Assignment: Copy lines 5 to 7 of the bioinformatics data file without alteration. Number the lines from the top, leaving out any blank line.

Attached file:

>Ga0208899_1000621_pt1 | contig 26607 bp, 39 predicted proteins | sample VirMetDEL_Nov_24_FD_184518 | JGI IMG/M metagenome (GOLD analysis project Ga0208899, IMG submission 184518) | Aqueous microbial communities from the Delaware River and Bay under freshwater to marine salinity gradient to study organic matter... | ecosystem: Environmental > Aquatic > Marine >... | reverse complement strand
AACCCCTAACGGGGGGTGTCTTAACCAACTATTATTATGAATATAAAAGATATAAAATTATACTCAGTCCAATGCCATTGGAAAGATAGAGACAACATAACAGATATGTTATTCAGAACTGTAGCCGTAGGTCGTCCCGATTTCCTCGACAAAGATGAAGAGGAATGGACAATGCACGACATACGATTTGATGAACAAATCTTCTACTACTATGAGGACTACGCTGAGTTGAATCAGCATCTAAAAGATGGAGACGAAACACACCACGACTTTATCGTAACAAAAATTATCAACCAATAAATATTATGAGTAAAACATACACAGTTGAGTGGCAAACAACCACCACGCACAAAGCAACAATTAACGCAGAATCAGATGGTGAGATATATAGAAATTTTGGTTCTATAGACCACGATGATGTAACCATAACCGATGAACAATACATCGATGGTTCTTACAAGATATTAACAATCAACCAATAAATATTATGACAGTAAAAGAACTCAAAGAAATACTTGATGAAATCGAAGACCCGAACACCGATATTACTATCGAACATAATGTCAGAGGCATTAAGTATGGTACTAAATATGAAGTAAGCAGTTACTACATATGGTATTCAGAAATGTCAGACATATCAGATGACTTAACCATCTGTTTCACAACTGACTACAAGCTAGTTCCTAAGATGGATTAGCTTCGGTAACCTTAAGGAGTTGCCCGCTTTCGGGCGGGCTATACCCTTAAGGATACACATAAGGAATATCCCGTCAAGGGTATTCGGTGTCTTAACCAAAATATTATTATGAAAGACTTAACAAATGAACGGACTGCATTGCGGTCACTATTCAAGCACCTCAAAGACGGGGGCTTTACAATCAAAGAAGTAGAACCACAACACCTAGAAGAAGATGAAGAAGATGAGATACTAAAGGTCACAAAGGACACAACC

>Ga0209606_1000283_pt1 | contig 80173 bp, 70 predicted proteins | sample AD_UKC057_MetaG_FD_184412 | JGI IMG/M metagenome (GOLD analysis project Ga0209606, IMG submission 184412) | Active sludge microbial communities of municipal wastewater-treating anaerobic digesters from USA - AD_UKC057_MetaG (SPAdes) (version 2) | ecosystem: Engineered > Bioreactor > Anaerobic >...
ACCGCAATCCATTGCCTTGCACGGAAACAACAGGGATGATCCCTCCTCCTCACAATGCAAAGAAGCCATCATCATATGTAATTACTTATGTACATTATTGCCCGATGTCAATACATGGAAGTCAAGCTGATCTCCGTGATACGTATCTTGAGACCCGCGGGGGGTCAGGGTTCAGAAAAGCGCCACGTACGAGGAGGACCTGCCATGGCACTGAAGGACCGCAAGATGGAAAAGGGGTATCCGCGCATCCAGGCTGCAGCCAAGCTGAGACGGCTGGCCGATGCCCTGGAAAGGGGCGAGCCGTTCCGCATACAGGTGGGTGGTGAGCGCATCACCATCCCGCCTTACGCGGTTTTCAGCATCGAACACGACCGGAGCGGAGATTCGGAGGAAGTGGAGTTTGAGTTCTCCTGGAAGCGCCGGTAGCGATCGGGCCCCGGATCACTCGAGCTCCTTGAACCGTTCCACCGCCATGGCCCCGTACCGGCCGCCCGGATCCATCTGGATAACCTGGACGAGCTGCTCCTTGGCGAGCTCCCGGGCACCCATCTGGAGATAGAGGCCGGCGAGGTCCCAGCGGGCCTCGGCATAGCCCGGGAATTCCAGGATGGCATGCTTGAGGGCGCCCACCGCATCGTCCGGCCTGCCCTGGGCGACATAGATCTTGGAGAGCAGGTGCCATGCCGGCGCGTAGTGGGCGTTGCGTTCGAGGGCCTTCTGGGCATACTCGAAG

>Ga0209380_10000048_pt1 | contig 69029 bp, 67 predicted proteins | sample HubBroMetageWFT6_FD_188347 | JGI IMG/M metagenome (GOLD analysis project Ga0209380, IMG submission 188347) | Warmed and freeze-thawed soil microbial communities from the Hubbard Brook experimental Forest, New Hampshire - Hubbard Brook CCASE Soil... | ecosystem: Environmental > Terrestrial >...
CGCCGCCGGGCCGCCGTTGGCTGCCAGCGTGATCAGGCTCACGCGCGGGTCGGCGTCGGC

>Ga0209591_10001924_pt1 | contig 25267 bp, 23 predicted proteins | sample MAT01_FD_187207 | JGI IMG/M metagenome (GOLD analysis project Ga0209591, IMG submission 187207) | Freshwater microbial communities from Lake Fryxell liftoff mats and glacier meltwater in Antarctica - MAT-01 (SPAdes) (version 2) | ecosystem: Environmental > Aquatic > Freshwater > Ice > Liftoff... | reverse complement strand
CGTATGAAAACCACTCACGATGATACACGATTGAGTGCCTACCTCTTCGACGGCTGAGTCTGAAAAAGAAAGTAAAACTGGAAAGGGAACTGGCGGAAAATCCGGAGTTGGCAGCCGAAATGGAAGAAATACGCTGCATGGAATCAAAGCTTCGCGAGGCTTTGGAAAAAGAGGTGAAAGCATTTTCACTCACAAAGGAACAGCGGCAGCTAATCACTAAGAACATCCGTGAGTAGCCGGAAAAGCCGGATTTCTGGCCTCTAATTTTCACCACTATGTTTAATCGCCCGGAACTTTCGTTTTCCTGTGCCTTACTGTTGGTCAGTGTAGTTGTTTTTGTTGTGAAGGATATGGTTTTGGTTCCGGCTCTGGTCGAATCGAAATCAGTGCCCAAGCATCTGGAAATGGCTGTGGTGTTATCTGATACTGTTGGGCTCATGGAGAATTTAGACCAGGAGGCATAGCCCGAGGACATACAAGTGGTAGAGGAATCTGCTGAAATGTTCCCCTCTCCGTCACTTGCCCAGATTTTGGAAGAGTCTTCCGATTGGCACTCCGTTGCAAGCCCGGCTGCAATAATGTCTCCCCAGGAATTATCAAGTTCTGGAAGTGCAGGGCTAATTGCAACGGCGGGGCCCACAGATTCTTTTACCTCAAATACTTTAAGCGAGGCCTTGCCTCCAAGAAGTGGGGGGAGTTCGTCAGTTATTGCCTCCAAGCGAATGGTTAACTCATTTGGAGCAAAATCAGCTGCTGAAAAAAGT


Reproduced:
>Ga0209380_10000048_pt1 | contig 69029 bp, 67 predicted proteins | sample HubBroMetageWFT6_FD_188347 | JGI IMG/M metagenome (GOLD analysis project Ga0209380, IMG submission 188347) | Warmed and freeze-thawed soil microbial communities from the Hubbard Brook experimental Forest, New Hampshire - Hubbard Brook CCASE Soil... | ecosystem: Environmental > Terrestrial >...
CGCCGCCGGGCCGCCGTTGGCTGCCAGCGTGATCAGGCTCACGCGCGGGTCGGCGTCGGC

>Ga0209591_10001924_pt1 | contig 25267 bp, 23 predicted proteins | sample MAT01_FD_187207 | JGI IMG/M metagenome (GOLD analysis project Ga0209591, IMG submission 187207) | Freshwater microbial communities from Lake Fryxell liftoff mats and glacier meltwater in Antarctica - MAT-01 (SPAdes) (version 2) | ecosystem: Environmental > Aquatic > Freshwater > Ice > Liftoff... | reverse complement strand